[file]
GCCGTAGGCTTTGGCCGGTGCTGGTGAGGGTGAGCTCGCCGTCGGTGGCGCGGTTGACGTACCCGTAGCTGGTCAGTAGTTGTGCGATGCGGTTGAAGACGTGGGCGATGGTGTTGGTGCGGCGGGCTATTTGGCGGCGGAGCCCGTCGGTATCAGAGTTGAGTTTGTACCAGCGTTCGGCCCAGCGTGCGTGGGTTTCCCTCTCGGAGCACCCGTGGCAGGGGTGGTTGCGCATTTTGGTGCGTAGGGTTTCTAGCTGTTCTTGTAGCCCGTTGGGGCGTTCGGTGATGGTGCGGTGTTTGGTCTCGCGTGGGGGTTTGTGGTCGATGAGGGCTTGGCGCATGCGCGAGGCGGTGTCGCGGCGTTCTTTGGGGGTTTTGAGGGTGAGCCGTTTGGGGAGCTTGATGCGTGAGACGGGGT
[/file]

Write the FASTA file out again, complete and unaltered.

GCCGTAGGCTTTGGCCGGTGCTGGTGAGGGTGAGCTCGCCGTCGGTGGCGCGGTTGACGTACCCGTAGCTGGTCAGTAGTTGTGCGATGCGGTTGAAGACGTGGGCGATGGTGTTGGTGCGGCGGGCTATTTGGCGGCGGAGCCCGTCGGTATCAGAGTTGAGTTTGTACCAGCGTTCGGCCCAGCGTGCGTGGGTTTCCCTCTCGGAGCACCCGTGGCAGGGGTGGTTGCGCATTTTGGTGCGTAGGGTTTCTAGCTGTTCTTGTAGCCCGTTGGGGCGTTCGGTGATGGTGCGGTGTTTGGTCTCGCGTGGGGGTTTGTGGTCGATGAGGGCTTGGCGCATGCGCGAGGCGGTGTCGCGGCGTTCTTTGGGGGTTTTGAGGGTGAGCCGTTTGGGGAGCTTGATGCGTGAGACGGGGT